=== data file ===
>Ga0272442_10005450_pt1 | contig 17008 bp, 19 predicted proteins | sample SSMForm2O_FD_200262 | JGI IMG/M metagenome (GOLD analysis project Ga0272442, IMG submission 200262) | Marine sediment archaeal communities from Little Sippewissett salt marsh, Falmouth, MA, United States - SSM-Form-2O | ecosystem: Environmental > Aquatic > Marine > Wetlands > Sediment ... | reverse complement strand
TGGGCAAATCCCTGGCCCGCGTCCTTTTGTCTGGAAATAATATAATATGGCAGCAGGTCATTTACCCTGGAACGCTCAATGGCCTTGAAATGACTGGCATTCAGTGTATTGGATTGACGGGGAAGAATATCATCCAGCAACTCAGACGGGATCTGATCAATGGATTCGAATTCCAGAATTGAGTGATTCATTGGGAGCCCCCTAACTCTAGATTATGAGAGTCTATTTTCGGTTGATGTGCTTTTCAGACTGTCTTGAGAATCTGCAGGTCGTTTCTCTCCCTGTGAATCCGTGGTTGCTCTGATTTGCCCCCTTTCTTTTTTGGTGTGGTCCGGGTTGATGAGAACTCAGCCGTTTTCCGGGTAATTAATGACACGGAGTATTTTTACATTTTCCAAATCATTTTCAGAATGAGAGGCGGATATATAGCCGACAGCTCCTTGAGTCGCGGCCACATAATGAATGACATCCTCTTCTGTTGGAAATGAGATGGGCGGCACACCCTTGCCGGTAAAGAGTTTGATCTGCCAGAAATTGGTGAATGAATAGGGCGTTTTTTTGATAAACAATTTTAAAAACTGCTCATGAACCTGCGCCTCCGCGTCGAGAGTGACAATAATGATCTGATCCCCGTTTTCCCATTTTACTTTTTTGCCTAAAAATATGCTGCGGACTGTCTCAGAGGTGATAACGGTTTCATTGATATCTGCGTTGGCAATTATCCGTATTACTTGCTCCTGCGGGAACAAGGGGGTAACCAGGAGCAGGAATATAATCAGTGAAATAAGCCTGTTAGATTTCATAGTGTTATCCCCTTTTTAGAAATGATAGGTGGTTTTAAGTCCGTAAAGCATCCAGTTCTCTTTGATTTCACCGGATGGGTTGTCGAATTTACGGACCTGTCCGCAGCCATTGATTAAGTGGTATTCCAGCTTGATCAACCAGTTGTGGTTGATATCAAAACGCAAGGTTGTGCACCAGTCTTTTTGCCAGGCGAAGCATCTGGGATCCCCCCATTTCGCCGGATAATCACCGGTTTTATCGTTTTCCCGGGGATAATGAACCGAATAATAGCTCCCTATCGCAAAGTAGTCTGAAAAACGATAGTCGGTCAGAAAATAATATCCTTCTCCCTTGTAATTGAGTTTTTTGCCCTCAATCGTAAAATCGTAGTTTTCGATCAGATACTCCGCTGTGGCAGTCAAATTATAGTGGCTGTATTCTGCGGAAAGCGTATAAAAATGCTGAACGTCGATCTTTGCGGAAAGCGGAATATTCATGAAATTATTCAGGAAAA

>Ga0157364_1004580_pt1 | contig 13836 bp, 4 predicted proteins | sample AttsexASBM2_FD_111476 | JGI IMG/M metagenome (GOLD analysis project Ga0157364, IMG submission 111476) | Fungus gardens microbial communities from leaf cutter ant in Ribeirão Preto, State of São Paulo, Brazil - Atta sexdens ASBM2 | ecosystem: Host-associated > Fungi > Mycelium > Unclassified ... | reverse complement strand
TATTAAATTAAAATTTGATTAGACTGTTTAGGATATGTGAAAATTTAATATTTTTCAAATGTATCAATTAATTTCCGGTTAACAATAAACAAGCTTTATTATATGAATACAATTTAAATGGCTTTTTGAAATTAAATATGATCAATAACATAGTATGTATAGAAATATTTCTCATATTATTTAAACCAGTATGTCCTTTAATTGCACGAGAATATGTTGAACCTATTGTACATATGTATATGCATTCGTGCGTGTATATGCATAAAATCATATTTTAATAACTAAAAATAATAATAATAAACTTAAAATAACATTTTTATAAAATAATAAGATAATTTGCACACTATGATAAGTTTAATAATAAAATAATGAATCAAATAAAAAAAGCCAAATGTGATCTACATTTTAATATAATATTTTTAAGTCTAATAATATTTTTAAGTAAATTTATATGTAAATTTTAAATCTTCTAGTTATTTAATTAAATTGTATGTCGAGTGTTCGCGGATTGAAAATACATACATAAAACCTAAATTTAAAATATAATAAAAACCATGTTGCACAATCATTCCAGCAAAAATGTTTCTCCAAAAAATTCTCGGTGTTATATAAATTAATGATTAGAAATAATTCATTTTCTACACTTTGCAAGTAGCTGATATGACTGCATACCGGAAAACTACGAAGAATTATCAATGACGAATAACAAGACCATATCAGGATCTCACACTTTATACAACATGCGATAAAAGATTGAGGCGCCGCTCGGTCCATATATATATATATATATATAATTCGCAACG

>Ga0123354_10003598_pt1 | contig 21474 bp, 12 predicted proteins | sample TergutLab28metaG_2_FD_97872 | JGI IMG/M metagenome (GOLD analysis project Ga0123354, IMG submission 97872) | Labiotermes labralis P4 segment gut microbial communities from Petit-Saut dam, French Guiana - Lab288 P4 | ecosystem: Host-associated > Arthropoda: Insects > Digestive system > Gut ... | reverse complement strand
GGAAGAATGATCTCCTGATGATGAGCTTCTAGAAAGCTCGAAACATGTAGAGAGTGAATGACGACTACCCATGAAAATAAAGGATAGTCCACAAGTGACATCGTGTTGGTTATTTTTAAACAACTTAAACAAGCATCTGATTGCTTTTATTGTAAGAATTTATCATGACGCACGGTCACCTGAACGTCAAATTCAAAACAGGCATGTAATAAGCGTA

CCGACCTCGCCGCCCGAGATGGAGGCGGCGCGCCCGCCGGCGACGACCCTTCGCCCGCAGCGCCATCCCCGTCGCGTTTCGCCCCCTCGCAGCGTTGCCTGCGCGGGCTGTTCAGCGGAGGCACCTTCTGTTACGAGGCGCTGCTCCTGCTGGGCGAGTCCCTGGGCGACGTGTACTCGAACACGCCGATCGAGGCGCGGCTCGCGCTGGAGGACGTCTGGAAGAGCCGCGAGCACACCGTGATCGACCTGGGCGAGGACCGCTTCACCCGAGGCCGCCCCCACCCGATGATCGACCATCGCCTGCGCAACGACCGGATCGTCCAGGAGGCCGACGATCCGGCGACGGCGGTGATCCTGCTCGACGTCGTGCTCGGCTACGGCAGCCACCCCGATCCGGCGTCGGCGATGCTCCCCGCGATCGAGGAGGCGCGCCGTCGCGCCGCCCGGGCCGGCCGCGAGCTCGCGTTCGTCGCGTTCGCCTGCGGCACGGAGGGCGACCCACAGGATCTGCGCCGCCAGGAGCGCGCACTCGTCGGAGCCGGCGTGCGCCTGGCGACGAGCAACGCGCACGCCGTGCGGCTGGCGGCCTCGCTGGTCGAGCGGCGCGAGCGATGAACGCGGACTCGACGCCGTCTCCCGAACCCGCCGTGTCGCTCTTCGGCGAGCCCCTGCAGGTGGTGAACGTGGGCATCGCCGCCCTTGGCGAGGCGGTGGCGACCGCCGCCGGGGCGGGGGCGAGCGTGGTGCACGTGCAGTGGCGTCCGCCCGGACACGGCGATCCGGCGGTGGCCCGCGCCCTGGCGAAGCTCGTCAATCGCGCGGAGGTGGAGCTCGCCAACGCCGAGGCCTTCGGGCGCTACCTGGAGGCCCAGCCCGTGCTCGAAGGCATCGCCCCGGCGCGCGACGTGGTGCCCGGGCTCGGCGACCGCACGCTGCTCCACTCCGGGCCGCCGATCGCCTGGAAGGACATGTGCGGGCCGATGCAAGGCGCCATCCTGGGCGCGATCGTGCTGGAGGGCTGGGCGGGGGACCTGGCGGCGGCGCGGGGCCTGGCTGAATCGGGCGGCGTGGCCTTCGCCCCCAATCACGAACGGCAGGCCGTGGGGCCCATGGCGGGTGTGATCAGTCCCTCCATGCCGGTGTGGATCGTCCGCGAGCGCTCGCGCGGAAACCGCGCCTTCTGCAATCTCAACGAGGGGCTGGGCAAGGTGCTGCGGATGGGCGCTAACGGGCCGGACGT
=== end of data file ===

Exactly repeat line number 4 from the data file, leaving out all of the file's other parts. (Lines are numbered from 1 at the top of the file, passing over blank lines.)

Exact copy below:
TATTAAATTAAAATTTGATTAGACTGTTTAGGATATGTGAAAATTTAATATTTTTCAAATGTATCAATTAATTTCCGGTTAACAATAAACAAGCTTTATTATATGAATACAATTTAAATGGCTTTTTGAAATTAAATATGATCAATAACATAGTATGTATAGAAATATTTCTCATATTATTTAAACCAGTATGTCCTTTAATTGCACGAGAATATGTTGAACCTATTGTACATATGTATATGCATTCGTGCGTGTATATGCATAAAATCATATTTTAATAACTAAAAATAATAATAATAAACTTAAAATAACATTTTTATAAAATAATAAGATAATTTGCACACTATGATAAGTTTAATAATAAAATAATGAATCAAATAAAAAAAGCCAAATGTGATCTACATTTTAATATAATATTTTTAAGTCTAATAATATTTTTAAGTAAATTTATATGTAAATTTTAAATCTTCTAGTTATTTAATTAAATTGTATGTCGAGTGTTCGCGGATTGAAAATACATACATAAAACCTAAATTTAAAATATAATAAAAACCATGTTGCACAATCATTCCAGCAAAAATGTTTCTCCAAAAAATTCTCGGTGTTATATAAATTAATGATTAGAAATAATTCATTTTCTACACTTTGCAAGTAGCTGATATGACTGCATACCGGAAAACTACGAAGAATTATCAATGACGAATAACAAGACCATATCAGGATCTCACACTTTATACAACATGCGATAAAAGATTGAGGCGCCGCTCGGTCCATATATATATATATATATATAATTCGCAACG